All the images included in this article are taken by me, therefore feel free to advance any critique.
I first went to Japan in 2012. It was by myself and some of the trips I had were part of organised tours: I deeply enjoyed my experience, but also felt that I failed to get the whole experience that the country had for its visitors.
Last summer I finally managed to organise another trip to Japan: I wouldn’t have been by myself, it would have been for 15 days – instead of just 10 – and we would have also visited Hiroshima – other than Tōkyō and Kyōto which I already stopped at in 2012.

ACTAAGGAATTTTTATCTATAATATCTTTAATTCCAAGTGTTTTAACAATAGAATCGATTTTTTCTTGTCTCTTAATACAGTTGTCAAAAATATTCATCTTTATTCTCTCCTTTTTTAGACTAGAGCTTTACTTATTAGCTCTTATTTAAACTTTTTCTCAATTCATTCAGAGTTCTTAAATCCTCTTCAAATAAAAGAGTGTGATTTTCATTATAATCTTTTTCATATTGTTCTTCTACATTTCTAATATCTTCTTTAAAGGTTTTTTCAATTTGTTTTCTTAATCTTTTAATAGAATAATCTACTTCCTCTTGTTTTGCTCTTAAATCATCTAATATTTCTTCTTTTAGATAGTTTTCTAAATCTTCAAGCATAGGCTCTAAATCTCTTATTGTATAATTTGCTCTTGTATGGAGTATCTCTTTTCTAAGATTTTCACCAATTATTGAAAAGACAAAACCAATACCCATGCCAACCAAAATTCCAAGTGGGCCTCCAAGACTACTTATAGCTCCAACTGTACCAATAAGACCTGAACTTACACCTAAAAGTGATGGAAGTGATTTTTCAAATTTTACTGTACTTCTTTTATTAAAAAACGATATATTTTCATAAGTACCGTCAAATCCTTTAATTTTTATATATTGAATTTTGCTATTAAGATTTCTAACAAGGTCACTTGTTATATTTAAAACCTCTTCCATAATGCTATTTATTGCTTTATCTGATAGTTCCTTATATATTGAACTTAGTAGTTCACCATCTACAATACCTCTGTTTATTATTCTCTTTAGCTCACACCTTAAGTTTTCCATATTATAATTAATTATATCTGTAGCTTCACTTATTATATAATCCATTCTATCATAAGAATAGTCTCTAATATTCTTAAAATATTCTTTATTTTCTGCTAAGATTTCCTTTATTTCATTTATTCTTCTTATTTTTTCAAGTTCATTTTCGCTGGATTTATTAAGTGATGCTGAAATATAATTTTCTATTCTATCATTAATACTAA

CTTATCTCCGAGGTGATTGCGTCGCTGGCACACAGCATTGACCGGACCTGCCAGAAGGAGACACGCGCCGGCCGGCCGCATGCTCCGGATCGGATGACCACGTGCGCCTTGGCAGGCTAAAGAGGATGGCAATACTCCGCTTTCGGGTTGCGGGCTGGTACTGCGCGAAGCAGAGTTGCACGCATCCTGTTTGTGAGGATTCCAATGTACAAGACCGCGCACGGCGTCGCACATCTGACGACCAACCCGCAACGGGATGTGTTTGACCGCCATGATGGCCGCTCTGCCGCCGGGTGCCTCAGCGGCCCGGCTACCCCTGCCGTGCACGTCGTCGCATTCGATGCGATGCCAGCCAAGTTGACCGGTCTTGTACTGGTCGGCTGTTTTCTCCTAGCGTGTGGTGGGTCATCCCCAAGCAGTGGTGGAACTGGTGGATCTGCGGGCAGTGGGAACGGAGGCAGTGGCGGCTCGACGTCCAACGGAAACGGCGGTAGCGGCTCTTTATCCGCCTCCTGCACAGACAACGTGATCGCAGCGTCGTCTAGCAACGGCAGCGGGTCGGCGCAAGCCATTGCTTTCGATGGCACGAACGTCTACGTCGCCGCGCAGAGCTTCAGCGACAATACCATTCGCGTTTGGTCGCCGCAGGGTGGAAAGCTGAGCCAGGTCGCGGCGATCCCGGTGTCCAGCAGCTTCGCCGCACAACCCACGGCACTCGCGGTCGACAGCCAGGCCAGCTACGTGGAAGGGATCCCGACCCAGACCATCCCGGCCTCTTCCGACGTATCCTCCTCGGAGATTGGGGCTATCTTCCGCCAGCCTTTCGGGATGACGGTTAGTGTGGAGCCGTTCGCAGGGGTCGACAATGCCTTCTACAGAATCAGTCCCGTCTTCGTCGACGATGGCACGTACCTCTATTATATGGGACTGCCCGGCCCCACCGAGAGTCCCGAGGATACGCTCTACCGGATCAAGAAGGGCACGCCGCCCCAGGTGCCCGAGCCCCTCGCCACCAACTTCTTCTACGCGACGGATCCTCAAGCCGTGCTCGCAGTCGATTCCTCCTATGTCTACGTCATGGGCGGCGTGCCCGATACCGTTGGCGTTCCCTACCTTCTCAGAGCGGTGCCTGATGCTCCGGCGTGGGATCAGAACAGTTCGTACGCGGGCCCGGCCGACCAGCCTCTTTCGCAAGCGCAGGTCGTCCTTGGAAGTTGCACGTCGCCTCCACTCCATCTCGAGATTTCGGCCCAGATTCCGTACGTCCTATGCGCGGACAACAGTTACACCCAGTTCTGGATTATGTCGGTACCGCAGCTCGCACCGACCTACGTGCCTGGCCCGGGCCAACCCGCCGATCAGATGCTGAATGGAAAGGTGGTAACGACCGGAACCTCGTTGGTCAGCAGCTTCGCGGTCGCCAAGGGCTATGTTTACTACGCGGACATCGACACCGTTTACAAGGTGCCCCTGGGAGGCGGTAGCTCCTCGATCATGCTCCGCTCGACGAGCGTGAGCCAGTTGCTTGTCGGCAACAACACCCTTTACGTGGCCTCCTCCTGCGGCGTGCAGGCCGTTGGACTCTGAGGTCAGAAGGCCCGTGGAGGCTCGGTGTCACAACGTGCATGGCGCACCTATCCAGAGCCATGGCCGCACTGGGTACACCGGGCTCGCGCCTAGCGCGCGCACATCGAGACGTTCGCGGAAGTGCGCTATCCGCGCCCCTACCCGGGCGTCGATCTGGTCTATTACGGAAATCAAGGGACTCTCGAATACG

Me and a close friend of mine wanted to get in touch with the rather subtle realm of what we think Japan is like. Such an idea usually involves mostly food and temples, while it rules out the imagery of Japan as a land of dark ages’ warriors, modern buildings and anime. Speaking for myself, the country lays between those extremes, and it resembles what’s depicted by photographers such as Moriyama Daido, Shomei Tomatsu, Nishimura Junku and Hashiguchi George. I think of Japan as a land of narrow alleys, unglorified open spaces and publicly open people.